March 2, 2020
Port of Whitman County
Port of Whitman County encourages public comment of river system

First public comment meeting slated for March 17 at Lewiston Red Lion Hotel

Colfax (March 2, 2020) — As national interest turns to the Columbia River System, the Port of Whitman County encourages the Palouse community to make their voices heard. 

The Army Corps of Engineers, U.S. Bureau of Reclamation and Bonneville Power Administration released a draft environmental impact statement on the operation of the Columbia River System on Friday, February 28. This started the clock on a 45-day comment period, which ends April 13. 

The release of the 5,000-page report represents a significant milestone, as the Army Corps of Engineers last conducted an environmental impact study on the river system in 2002. 

“It has been 18 years since the last time we had this opportunity,” said Joe Poire, Executive Director. “These opportunities are rare and should not be wasted. As people from all over the nation weigh in on this document with their interests, we who live at ground zero have this same opportunity.” 

The Port believes the preferred alternative identified in the Columbia River System Operations Draft Environmental Impact Statement (CRSO DEIS) rightly avoids the extreme measure of dam breaching. 

The loss of barging would be detrimental to Whitman County and our reputation as the nation’s leading producer of wheat. 

More than 1,100 farms risk bankruptcy if the federal government does not increase farm subsidies. With wheat prices already down near the break-even point, annual direct payments to farmers would need a boost of $38.8 million to maintain current income levels. 

In addition, the loss of irrigation of nearly 48,000 acres would result in a $500 million social welfare loss. The consequences of dam breaching – far from solely impacting agricultural communities such as Whitman County – would be felt across the greater Northwest region. 

The draft EIS concludes that power blackouts could become a reality. Without the 14 federal dams on the Columbia and Snake Rivers, the threat of region-wide blackouts would double – a crisis for which we are not prepared. 

“I can’t remember having a blackout in my lifetime living here,” Poire said. 

Breaching the lower Snake River dams could also cost up to an additional $1 billion annually to replace the energy alone and raise customer rates by 25 percent or more. 

In addition, replacing the dams with natural gas generation would add 3.3 million metric tons of CO2 to the region every year. 

“River navigation produces the most energy-efficient, low-carbon emission transportation system in the nation,” Poire said. “It is human nature for people to take for granted the low-cost, clean energy that hydropower produces, while demanding there be no impact.”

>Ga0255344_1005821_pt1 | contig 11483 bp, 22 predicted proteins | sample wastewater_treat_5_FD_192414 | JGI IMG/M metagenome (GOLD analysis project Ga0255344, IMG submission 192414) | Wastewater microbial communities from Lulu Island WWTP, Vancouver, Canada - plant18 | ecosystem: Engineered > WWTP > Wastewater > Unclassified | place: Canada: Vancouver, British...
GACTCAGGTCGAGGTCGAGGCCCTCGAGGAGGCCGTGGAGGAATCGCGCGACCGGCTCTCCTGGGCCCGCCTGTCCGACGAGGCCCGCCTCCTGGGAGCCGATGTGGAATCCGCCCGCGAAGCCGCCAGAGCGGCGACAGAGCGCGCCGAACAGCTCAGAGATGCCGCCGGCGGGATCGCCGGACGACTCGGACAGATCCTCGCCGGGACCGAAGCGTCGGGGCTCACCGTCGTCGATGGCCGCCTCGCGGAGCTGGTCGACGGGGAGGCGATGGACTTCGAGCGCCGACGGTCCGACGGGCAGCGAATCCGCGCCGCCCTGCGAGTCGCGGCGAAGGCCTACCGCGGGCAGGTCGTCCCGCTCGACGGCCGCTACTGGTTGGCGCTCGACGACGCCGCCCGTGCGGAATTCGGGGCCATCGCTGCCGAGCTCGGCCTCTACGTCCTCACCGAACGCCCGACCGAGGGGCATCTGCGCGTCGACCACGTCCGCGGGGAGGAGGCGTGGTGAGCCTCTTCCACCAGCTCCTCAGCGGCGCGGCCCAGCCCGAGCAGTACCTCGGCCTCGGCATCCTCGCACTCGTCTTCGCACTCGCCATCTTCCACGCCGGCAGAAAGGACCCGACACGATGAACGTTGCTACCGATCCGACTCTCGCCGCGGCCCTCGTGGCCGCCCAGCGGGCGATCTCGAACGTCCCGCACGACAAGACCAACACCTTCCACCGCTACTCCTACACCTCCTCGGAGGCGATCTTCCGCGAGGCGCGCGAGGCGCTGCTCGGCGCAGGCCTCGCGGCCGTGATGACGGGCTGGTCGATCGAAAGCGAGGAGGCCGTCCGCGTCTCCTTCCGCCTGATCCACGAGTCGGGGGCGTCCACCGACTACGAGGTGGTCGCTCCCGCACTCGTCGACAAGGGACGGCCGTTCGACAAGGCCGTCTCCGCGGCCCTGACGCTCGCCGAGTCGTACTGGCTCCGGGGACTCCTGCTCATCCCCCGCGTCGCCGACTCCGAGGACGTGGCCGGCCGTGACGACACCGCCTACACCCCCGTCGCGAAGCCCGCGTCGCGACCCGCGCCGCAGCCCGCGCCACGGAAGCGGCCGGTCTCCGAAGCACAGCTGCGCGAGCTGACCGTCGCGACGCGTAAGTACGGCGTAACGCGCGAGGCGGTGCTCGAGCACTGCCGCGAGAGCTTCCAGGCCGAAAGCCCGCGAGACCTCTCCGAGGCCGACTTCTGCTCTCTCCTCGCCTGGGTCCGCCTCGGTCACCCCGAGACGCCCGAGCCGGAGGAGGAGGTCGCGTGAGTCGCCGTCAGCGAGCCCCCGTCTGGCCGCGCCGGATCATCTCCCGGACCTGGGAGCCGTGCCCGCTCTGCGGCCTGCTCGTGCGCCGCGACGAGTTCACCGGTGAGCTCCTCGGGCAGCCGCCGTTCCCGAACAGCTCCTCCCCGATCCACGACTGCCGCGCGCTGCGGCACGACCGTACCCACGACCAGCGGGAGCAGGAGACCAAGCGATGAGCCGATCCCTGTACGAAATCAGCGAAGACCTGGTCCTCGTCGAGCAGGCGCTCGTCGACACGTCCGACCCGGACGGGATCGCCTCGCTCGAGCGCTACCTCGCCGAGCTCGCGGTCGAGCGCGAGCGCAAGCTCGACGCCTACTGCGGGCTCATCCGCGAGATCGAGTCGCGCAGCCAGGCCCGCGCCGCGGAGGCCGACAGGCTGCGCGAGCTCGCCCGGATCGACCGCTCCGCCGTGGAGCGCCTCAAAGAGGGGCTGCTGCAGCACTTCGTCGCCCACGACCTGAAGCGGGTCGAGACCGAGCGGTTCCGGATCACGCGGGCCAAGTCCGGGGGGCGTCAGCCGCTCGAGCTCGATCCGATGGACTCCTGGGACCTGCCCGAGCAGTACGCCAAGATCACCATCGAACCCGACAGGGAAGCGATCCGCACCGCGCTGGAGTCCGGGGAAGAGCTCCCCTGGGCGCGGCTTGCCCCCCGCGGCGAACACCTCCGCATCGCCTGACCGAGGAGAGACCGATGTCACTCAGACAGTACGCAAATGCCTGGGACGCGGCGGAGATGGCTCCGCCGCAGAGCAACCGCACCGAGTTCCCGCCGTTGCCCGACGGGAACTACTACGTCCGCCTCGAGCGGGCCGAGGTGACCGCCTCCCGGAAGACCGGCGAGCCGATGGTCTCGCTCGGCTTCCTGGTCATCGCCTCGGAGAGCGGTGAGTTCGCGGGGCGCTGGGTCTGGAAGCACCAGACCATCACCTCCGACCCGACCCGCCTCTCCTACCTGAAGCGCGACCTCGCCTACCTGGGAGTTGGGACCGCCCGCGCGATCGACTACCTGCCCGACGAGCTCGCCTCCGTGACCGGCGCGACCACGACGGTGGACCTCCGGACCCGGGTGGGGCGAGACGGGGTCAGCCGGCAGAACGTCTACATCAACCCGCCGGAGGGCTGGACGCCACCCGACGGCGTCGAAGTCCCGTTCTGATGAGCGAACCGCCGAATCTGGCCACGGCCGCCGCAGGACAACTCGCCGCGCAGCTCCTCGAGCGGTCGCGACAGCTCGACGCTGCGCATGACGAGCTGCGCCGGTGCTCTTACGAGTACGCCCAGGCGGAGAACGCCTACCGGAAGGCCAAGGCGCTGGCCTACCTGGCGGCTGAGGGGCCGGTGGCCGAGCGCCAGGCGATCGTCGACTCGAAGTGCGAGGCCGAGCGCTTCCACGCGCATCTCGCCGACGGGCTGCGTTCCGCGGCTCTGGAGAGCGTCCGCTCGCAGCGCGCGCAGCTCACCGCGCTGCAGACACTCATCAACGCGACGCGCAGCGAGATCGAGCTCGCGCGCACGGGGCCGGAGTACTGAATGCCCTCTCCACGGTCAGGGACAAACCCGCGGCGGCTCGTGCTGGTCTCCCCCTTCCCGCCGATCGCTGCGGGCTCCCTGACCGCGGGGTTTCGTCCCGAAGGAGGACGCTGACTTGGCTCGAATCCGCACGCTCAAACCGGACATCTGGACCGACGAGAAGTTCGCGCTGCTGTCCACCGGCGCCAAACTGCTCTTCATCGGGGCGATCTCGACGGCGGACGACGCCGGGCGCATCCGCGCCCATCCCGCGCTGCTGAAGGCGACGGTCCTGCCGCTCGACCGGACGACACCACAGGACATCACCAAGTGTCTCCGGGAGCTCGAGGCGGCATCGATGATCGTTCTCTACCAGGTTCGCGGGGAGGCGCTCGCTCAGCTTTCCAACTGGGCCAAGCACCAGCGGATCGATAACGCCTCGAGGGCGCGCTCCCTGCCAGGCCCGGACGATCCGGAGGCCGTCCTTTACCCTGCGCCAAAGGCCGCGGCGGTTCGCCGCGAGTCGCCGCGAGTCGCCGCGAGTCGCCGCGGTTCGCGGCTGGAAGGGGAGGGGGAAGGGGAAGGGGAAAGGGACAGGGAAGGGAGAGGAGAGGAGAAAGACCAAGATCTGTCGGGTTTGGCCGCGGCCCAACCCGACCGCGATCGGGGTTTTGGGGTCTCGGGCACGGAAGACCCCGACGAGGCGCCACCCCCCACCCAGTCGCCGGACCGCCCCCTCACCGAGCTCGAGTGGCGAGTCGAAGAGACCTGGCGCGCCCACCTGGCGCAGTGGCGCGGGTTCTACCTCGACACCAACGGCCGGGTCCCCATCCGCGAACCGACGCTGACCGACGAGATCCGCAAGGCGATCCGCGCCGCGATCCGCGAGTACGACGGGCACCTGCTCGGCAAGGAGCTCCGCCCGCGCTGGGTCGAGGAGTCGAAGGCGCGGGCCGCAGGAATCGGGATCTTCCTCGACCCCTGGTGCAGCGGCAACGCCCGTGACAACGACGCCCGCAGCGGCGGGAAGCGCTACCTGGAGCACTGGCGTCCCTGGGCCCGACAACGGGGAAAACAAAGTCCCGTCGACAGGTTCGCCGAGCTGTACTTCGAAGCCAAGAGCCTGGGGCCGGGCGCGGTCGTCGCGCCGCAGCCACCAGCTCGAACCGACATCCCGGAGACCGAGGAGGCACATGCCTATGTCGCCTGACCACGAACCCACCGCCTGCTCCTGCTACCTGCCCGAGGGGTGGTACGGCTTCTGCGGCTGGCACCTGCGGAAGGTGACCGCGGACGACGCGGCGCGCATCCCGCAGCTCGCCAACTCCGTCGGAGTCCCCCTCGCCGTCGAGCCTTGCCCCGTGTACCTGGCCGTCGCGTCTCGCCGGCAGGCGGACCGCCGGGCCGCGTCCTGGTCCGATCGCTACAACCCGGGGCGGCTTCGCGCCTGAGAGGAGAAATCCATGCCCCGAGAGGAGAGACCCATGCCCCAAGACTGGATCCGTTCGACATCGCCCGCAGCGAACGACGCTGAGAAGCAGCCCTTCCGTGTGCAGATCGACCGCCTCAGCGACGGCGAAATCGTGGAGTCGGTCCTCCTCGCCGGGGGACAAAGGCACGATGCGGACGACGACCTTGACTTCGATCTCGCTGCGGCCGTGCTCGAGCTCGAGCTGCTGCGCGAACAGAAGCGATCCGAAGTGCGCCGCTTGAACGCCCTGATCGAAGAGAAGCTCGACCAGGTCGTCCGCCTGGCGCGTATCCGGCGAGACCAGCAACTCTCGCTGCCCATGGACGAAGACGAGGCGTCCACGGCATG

By identifying the preferred alternative, federal agencies acknowledge the world-class investments in fish passage facilities completed over the years that now allow over 95 percent of fish to pass each of the federal dams safely. Breaching the dams would pose very negative consequences to our community while yielding only marginal improvements to salmon recovery. 

The Port remains hopeful this report will serve as a positive communication tool to discuss the myriad benefits of the Columbia-Snake River System. 

“I hope when people from other parts of the country read this report it helps them understand why people in the region feel so strongly about retaining this river system,” Poire said. 

The first and nearest opportunity for Palouse residents to provide public comment will take place 4-8 p.m. Tuesday, March 17, at the Lewiston Red Lion Hotel, 621 21st St. Verbal comment up to two minutes in length may be given publicly or privately. During the meeting, computers will be available for online comment submittal, or written comments may be deposited in a collection box. 

Between now and April 13, written comments may be submitted online, via postal mail or by delivery. For details, please visit

The Port will provide fact sheets and other resources during the 45-day comment period at Port staff are also at the ready to assist members of the public in understanding and forming comments on the draft EIS at 509-397-3791. 


Additional information on the Snake River Dams is available from the following organizations: 

Pacific Northwest Waterways Association: 

Northwest River Partners: 

Bonneville Power Administration: 

     Regional power benefits of the lower Snake River dams 

About the Port of Whitman County 

The Port of Whitman County is dedicated to improving the quality of life for all citizens of Whitman County through industrial real estate development, preservation of multi-modal transportation, facilitation of economic development and provision of on-water recreational opportunities.